FILIPINOS are satisfied with President Ferdinand "Bongbong" Marcos Jr.'s programs on education, disaster response and health care, and dissatisfied with those on job creation, poverty reduction and managing inflation during his first 100 days in office, according to a survey commissioned by OCTA Research.

In its Tugon ng Masa survey from Oct. 23 to Oct. 27, 2022, 75 percent of respondents said that they were satisfied with the administration's program providing primary and secondary education, as well as its response to natural disasters and calamities.

Meanwhile, 74 percent of the respondents also said that they were satisfied with the administration's programs in providing quality tertiary, technical and vocational education, while 73 percent said they were satisfied with the quality and affordable health care.

Also among the respondents, 36 percent, 25 percent and 22 percent were dissatisfied with the government's management of inflation, poverty reduction and population control, respectively.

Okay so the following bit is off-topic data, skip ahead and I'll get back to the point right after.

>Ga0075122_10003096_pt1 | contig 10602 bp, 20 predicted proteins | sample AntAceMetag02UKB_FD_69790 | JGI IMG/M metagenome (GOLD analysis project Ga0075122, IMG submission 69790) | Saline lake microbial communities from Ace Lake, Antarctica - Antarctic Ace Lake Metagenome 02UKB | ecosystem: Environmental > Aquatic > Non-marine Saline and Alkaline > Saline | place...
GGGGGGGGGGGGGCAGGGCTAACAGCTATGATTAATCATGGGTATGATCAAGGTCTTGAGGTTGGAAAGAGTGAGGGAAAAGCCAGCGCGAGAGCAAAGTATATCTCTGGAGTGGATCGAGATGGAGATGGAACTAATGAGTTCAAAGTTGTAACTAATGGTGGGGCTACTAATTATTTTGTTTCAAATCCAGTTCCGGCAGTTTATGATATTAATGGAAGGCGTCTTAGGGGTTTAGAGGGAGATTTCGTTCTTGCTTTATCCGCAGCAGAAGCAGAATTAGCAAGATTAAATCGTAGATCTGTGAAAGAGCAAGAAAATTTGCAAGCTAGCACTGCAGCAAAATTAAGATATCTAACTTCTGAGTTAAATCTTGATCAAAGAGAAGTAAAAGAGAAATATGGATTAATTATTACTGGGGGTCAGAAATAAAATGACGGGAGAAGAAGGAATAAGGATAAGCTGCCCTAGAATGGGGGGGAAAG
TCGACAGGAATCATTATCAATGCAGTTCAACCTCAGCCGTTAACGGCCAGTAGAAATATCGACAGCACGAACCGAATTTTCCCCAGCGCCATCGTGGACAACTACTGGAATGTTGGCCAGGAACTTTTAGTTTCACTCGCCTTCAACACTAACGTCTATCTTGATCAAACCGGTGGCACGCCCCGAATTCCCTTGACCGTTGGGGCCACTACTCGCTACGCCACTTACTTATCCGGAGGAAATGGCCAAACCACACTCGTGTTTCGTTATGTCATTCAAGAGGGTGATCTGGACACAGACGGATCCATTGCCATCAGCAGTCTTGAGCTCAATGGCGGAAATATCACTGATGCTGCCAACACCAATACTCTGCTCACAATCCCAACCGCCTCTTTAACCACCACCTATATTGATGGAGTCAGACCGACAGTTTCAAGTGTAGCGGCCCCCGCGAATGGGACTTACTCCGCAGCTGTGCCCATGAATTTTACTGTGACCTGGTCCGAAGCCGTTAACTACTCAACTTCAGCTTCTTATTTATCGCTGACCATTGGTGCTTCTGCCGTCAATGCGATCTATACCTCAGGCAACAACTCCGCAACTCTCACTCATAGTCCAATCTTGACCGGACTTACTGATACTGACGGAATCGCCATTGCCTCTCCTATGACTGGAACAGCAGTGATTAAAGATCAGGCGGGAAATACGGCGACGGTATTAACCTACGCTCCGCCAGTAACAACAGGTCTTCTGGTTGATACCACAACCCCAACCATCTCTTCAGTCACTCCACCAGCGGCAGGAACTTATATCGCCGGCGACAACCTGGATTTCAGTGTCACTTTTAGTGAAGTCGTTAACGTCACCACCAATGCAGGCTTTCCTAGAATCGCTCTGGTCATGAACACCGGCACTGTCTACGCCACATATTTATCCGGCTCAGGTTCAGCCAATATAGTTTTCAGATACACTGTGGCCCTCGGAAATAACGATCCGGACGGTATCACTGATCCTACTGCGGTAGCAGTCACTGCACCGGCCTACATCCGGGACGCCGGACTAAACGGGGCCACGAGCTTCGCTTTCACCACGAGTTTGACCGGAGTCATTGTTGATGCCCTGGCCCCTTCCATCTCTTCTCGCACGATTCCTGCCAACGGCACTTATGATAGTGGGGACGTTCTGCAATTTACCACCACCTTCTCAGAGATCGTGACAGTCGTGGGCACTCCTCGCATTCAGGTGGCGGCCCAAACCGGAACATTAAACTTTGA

Metro Manila respondents said that they were satisfied with the government programs on quality education, disaster response, promoting quality and affordable health care, and protecting the welfare of overseas Filipino workers, while only 34 percent were satisfied with its fight against graft and corruption.

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Among Balanced Luzon respondents, 40 percent, 28 percent, 22 percent and 19 percent were dissatisfied with the government's control of inflation, poverty reduction, job creation and food security, respectively.

Of the respondents in the Visayas, 65 percent said they were satisfied with the government's program of creating jobs, while 56 percent of those in Mindanao said they were satisfied with the government's population control program.

Meanwhile, 37 percent and 31 percent of the ABC socioeconomic class were dissatisfied with the government's food security and tax reduction programs.

Twenty-four percent of respondents in Class E were dissatisfied with the government's food security program.

The survey had 1,200 respondents who were chosen randomly, with a margin of error of plus or minus 3 percent.